Sleep experts say you can ‘cultivate’ sleep, but sleeping on weekends isn’t the way to do it

A woman sleeping in bed.

I bet the only time you can get extra sleep is on the weekends, but experts don’t recommend waiting that long.Yasser Chalid / Getty Images

  • Sleep experts say you can make up for lost sleep, but it’s best to do so soon.

  • Researchers suggested that it takes 4 days of quality sleep to get rid of just 1 hour of sleep debt.

  • It may be better to take a nap or sleep more during the week than to wait to sleep on the weekends.

A third of Americans ruin a debt they’ll never be able to repay every night: sleep debt.

This is where the concept of “sleep recovery” comes into play: You try to get extra sleep in the days after a bad sleep attack. For example, sleeping on the weekends.

But do these extra hours of sleep really protect you from the health risks of sleep deprivation?

The results of the studies on the subject are mixed, but after examining the research and chatting with some experts, we can say that it seems possible to catch sleep, but it is difficult to achieve.

Why is it hard to fall asleep

Psychiatrist and sleep medicine specialist Dr. Alex Dimitriu has the mindset that you can only sleep if you don’t let your sleep debt build up too much. By definition, one hour of sleep lost equals one hour of sleep debt.

Dimitriu, founder of Menlo Park Psychiatry & Sleep Medicine, told Insider, “If there is more sleep debt, recovery time will be noticeably longer and full recovery may not be possible, so it’s important not to let sleep debt go too far.” .

Former president Dr. It’s important to keep your sleep debt under control, as “not getting enough sleep in the long run can lead to medical problems such as obesity, cardiovascular disease, increased cancer risk and immune dysfunction,” says James A. Rowley. From the American Academy of Sleep Medicine Foundation.

Perhaps the most intriguing results of sleep debt and recovery time came from a small study recommended for each. a hour of sleep debt, the person will need four consistent nights of seven to nine hours of quality Zzz’s to fully recover.

So if you need seven hours of sleep a night, but only sleep six hours during the work week, you’ll have five hours of sleep debt on Friday. According to the study’s estimates, that means you’ll need about 20 days of consistent, quality sleep to fully recover.

So, getting a few hours of sleep over the weekend probably isn’t going to fix it.

“While an hour or two on the weekends can be compensated, you can’t make up for poor sleep all week by just getting those extra hours of sleep,” Rowley said.

However, in 1963, a boy who was 17 at the time stayed awake for 11 days for a science project. He struggled with temporary nausea and memory loss, but said it returned to normal after 14 hours of sleep.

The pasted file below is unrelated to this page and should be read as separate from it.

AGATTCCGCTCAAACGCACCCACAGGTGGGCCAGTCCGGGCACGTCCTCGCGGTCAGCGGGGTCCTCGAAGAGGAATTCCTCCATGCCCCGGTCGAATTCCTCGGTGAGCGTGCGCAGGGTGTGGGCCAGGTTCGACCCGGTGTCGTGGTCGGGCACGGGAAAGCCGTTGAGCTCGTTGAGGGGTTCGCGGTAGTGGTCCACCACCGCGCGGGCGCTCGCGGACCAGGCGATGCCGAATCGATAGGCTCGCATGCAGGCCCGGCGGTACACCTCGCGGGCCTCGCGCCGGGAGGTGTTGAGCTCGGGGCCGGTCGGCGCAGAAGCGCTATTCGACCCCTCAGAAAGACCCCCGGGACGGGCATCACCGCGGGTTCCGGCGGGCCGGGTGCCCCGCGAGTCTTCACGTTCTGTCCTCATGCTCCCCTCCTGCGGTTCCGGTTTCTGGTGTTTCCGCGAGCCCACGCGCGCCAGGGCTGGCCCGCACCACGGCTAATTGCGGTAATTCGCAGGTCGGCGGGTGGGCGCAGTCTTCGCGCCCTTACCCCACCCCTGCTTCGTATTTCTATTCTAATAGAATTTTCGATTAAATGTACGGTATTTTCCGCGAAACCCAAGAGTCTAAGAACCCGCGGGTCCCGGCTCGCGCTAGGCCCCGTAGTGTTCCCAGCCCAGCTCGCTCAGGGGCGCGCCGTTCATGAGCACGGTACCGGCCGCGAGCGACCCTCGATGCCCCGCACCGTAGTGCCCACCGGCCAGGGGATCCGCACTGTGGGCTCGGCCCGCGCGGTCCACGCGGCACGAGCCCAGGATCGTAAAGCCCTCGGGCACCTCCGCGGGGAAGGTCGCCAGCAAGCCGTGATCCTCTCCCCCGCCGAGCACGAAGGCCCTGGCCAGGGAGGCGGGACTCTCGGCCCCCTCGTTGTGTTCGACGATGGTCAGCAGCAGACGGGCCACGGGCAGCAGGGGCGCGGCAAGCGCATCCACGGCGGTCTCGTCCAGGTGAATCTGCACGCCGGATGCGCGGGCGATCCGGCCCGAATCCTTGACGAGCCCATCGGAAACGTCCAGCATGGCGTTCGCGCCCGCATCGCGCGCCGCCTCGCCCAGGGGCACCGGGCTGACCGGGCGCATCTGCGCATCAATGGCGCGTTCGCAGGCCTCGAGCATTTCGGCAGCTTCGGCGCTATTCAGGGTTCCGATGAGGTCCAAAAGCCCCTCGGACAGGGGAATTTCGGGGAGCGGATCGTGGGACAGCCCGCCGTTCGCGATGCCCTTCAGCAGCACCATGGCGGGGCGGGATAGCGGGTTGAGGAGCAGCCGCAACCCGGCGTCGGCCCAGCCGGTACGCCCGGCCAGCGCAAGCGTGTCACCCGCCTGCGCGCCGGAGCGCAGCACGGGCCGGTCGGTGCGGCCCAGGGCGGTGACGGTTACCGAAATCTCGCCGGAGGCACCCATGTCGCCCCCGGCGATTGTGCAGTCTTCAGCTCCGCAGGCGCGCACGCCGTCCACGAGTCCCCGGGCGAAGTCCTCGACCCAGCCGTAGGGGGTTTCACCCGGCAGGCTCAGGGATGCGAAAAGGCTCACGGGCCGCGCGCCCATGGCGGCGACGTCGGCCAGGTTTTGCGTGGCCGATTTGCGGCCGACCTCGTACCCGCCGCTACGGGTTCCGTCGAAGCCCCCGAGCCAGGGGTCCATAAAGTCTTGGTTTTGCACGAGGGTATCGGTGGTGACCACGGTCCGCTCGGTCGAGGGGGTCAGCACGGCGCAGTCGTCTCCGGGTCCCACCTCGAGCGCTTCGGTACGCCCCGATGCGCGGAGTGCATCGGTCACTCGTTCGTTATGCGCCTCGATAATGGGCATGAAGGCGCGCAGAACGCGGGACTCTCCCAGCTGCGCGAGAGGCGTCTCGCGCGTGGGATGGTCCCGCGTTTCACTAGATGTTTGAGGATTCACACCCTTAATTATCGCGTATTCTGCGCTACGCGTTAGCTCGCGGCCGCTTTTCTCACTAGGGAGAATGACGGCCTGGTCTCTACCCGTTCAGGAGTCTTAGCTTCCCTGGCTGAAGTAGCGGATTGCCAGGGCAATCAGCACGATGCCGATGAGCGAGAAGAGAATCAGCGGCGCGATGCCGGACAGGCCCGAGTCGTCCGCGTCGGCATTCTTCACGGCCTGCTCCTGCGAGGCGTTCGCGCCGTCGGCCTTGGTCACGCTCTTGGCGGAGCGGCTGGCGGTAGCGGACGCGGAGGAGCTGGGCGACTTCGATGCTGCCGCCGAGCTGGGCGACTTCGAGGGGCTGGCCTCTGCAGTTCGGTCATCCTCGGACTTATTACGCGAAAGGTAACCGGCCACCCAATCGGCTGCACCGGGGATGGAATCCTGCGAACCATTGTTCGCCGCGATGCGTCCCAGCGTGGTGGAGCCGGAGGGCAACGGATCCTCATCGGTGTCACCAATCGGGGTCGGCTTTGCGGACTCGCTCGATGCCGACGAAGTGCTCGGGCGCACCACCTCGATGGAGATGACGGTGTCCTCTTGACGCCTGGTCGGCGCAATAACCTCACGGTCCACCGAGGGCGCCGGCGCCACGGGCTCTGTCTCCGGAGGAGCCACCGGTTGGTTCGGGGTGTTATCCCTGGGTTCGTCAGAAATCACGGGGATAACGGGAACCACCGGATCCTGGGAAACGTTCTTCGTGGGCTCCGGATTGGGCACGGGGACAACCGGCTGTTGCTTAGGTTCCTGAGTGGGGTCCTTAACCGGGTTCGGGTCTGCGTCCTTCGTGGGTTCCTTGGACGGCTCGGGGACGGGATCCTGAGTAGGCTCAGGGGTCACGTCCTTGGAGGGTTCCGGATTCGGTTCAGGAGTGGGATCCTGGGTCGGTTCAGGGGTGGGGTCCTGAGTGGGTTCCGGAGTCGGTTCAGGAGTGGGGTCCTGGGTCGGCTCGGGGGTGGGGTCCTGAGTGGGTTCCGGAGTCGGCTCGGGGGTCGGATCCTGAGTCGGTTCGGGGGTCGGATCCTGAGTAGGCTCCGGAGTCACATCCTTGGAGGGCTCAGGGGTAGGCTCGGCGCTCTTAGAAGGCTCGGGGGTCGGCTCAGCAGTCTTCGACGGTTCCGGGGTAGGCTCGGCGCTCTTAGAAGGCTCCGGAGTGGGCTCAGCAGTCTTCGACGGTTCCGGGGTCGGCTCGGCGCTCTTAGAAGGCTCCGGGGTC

While this isn’t an experiment Dimitriu would want his patients or anyone else to repeat, it’s worth noting that there’s more room for research into how prolonged sleep impacts the health risks of people who are already chronically sleep deprived.

And if the weekend is the only time you can find to sleep, “better to increase” [sleep hours] “Instead of doing nothing on the weekend,” a professor of biological psychology at Stockholm University told Insider’s Lyndsay Dodgson.

So what can you do if you’re like the one-third of Americans who sleep less than six hours a night?

how to pay sleep debt

Paying back sleep debt is like paying back credit card debt: Try to pay off all or part of the total balance so the debt doesn’t get too big.

That means not waiting for the weekend to make up for an entire week of lost sleep. Instead, if you miss an hour or two of sleep, try to make up for it by taking a nap right away the next day — 20 to 30 minutes is best — or get a good night’s sleep the next evening.

But the most important thing is that you set a sleep schedule and stick to it. “Sleep likes regularity and rhythm,” Dimitriu said, because it maintains a consistent circadian rhythm.

Often referred to as your internal clock, the circadian rhythm influences a number of important bodily functions, including temperature regulation, hormone control, memory, focus, and of course, sleep.

A consistent sleep schedule – that is, going to bed and waking up at the same time every day – is one of the key ways to maintain a healthy circadian rhythm and therefore a healthier you. For this reason, sleeping may not be the best option and short naps may be better.

Of course, all of this is easier said than done, and not everyone can change their schedule to get more sleep.

For example, if you work the night shift, have multiple jobs, or need to get the kids out early in the morning, you’re more likely to have sleep debt but have less flexibility to handle it. Do your best to get as much sleep as possible.

“In these circumstances, even finding an extra 15 minutes each night can make a huge difference,” Rowley said.

It may also be worth thinking outside the box. For example, a recent study found that as people switch from 5 days to 4 days a week, the percentage of people who sleep less than seven hours a night drops from 42.6% to 14.5%.

However, you decide to sleep more, just remember that sleep is a necessity, not a luxury.

“Sleep should be seen as one of the pillars of overall health, diet and exercise, and should be prioritized just like them,” Rowley said. Said.

Read the original article on Business Insider

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